The school year has ended. Whew! And a new chapter begins, however temporary. It’s time to pull out the camera and the notebooks and dust off the blog. It’s time to work on this blog space and get back into the habit of regular creativity.
In Kim Manley Ort’s class, Place, the focus for May is on the indigenous story. I began researching the Native Peoples of South Carolina, and what I’m learning makes me sad. There were at least twenty-nine tribes in South Carolina at one time, but many of those tribes are now extinct, meaning that there are no known descendents living. The only nationally recognized tribe in South Carolina is the Catawba nation, which has a reservation near Rock Hill, SC. Interestingly, it did not receive national recognition as a tribe until the 1990s. There are two or three other tribes currently seeking national recognition. There are quite a few state-recognized tribes, though, but none have reservations.
The Native American presence is South Carolina is mainly in some place nations–towns, rivers, bays/sounds. In Newberry County, the Enoree River is one such example. The word “enoree” means “river of muscadines” for the abundant growth of muscadine (wild grapes) along its banks. it is, therefore, entirely appropriate that the only vineyard and winery in Newberry County is the Enoree River Vineyard!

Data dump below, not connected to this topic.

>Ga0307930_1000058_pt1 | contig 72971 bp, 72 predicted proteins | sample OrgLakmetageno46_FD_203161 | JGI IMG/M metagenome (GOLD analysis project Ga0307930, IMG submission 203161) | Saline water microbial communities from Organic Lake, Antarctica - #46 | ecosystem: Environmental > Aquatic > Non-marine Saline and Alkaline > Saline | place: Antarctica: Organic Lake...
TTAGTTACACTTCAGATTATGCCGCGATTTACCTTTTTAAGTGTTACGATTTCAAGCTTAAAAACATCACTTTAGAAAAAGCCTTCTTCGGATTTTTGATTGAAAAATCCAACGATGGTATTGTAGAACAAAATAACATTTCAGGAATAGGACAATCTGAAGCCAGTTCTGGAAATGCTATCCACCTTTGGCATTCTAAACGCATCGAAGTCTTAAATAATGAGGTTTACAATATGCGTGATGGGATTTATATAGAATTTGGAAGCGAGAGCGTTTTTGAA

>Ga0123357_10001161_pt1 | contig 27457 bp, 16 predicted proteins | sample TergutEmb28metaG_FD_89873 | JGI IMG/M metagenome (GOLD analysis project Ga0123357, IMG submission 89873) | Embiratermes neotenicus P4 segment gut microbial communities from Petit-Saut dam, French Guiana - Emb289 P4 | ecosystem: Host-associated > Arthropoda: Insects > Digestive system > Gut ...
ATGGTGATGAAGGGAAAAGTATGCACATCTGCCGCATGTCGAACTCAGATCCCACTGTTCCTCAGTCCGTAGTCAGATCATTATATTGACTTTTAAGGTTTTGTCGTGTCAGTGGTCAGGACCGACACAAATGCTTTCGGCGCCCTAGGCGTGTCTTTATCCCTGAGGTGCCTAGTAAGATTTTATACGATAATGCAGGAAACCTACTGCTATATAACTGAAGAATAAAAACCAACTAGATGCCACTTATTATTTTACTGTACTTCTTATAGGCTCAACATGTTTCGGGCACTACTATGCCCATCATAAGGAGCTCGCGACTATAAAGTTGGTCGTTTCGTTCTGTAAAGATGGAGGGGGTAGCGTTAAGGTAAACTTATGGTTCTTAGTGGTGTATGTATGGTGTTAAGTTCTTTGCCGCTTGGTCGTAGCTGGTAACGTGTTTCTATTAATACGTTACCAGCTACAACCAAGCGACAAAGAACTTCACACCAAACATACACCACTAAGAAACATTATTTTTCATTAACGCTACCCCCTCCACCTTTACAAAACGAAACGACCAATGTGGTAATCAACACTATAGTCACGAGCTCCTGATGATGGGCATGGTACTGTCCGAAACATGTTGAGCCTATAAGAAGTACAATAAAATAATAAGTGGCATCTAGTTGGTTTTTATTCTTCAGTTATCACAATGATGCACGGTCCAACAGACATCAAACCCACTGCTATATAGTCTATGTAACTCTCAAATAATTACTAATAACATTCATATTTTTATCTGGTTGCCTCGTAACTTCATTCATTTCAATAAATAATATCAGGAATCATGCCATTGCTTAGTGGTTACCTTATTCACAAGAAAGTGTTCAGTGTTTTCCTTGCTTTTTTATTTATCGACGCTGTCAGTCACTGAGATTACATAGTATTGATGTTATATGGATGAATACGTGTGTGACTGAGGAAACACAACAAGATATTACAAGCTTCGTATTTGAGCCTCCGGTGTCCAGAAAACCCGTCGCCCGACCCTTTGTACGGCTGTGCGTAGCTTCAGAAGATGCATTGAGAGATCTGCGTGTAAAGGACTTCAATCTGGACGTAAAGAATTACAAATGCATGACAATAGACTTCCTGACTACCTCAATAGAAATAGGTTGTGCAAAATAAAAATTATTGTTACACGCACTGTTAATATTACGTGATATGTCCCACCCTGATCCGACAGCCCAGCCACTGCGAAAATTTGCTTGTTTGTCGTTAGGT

The closest indigenous tribe I could find for my neck of the woods is the Congaree tribe. These people lived along the Congaree River in Richland and Lexington Counties. They gave the name to the river and to the Congaree National National Park. There was a village across the river from Columbia, the state capital, at one time.
It is sad, in a way, that so much of the history of the Native peoples has been los over the years, and there is no way to recover it (without perhaps digging up the entire state!) What I do know, is that there is still so much to learn.